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Ariane 6 "GO" For Launch On July 6

The European Space Agency (ESA) and its partners have officially announced that the first Ariane 6 rocket will launch on July 9.

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Zac Aubert

Zac Aubert

Sun Jun 09 2024Written by Zac Aubert

The European Space Agency (ESA) and its partners have officially announced that the first Ariane 6 rocket will launch on July 9. The announcement was made during the ILA Berlin Air Show on June 5, following a previous indication that the launch would occur within the first two weeks of July. ESA has not yet disclosed a specific launch time or window.

“The announcement of the scheduled date for Ariane 6’s first flight puts us on the home stretch of the launch campaign and we are fully engaged in completing the very last steps,” - Martin Sion, Chief Executive of ArianeGroup

The final preparations for the launch include a fueling test and a practice countdown, known as a wet dress rehearsal (WDR), scheduled for June 18. This schedule was confirmed by ESA last month and remains unchanged with the new launch date announcement.

The inaugural flight of the Ariane 6 is primarily a demonstration mission. It will carry eight cubesats from various companies and organizations and five payloads that will stay attached to the rocket's upper stage. Additionally, the mission will deploy two reentry capsules, one developed by ArianeGroup and the other by The Exploration Company, a European startup awarded an ESA contract to develop a commercial cargo spacecraft.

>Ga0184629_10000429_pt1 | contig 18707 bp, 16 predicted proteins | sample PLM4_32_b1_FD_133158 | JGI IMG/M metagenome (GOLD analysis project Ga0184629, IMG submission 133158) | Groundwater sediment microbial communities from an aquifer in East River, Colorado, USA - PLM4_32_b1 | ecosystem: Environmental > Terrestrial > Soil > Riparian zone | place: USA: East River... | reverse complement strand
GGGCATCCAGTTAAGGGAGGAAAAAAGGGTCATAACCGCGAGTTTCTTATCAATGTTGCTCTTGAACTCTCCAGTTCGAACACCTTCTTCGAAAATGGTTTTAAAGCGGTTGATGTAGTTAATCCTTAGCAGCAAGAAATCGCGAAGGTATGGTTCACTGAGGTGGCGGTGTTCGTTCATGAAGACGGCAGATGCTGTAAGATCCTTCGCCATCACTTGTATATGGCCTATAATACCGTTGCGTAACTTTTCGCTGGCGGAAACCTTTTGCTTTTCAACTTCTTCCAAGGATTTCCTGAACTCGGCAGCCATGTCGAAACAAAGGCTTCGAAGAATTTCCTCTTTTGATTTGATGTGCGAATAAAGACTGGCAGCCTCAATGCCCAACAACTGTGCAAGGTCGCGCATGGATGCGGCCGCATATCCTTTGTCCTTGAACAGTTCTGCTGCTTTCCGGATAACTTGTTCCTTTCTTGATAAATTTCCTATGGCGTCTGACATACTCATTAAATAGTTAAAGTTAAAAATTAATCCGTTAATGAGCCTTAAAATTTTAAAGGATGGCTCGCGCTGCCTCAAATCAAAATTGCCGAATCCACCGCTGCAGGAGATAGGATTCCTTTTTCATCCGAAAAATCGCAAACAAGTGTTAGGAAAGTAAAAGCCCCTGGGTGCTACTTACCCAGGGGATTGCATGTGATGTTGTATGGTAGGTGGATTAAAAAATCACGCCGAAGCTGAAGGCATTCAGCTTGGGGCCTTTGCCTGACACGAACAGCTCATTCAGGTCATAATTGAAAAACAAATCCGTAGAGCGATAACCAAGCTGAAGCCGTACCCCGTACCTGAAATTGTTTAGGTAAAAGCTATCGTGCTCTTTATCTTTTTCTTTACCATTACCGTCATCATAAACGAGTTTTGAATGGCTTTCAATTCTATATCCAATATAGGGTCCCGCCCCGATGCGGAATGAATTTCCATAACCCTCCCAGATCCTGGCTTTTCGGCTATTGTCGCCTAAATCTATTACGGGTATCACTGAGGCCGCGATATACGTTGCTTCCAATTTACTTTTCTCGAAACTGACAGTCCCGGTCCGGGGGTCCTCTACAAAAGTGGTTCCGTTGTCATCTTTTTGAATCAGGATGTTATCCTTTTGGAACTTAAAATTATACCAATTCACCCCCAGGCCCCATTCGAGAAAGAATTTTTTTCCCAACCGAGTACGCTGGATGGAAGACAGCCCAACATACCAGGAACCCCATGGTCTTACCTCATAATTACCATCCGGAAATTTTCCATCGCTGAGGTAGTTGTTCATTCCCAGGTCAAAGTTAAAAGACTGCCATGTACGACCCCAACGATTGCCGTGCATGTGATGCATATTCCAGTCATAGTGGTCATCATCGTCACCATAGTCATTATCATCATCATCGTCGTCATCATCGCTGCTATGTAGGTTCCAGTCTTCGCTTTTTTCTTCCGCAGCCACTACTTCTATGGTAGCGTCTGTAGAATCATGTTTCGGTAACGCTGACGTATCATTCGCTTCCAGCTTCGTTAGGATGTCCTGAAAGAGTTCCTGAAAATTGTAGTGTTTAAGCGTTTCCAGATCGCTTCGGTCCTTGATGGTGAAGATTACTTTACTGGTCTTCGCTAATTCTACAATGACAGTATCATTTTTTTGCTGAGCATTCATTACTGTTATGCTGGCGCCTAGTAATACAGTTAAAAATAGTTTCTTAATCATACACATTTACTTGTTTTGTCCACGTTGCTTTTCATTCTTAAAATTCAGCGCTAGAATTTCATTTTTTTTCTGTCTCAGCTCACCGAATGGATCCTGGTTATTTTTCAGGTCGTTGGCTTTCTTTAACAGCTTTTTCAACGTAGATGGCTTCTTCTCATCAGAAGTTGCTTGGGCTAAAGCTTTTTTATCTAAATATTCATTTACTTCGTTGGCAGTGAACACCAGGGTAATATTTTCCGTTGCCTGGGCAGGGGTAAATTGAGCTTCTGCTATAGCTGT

The importance of this launch extends beyond the payloads. The Ariane 6, which has faced years of delays, is crucial for resolving Europe's "launcher crisis" that has left the continent without independent access to space. This crisis was exacerbated by delays in the Ariane 6 program, the retirement of the Ariane 5, the loss of the Soyuz rocket following Russia's 2022 invasion of Ukraine, and a Vega C launch failure in late 2022.

“Ariane 6 marks a new era of autonomous, versatile European space travel...This powerful rocket is the culmination of many years of dedication and ingenuity from thousands across Europe and, as it launches, it will re-establish Europe’s independent access to space.” - Josef Aschbacher, ESA's Director General

A qualification review has identified several unspecified issues with the launch system that needed resolution before the launch. However, ESA is confident that none of these issues are significant enough to prevent the launch

“This would be followed by a steady rise to around 10 launches a year once we reach cruising speed,” - Stéphane Israël, Chief Executive of Arianespace,

If the inaugural launch is successful, a second launch could occur before the end of the year; for comparison, SpaceX completed 14 launches of its Falcon 9 rocket in May 2024 alone.

The success of Ariane 6 is vital for Europe's space ambitions, providing a versatile and autonomous launch capability and ensuring the continent remains a key player in the global space industry.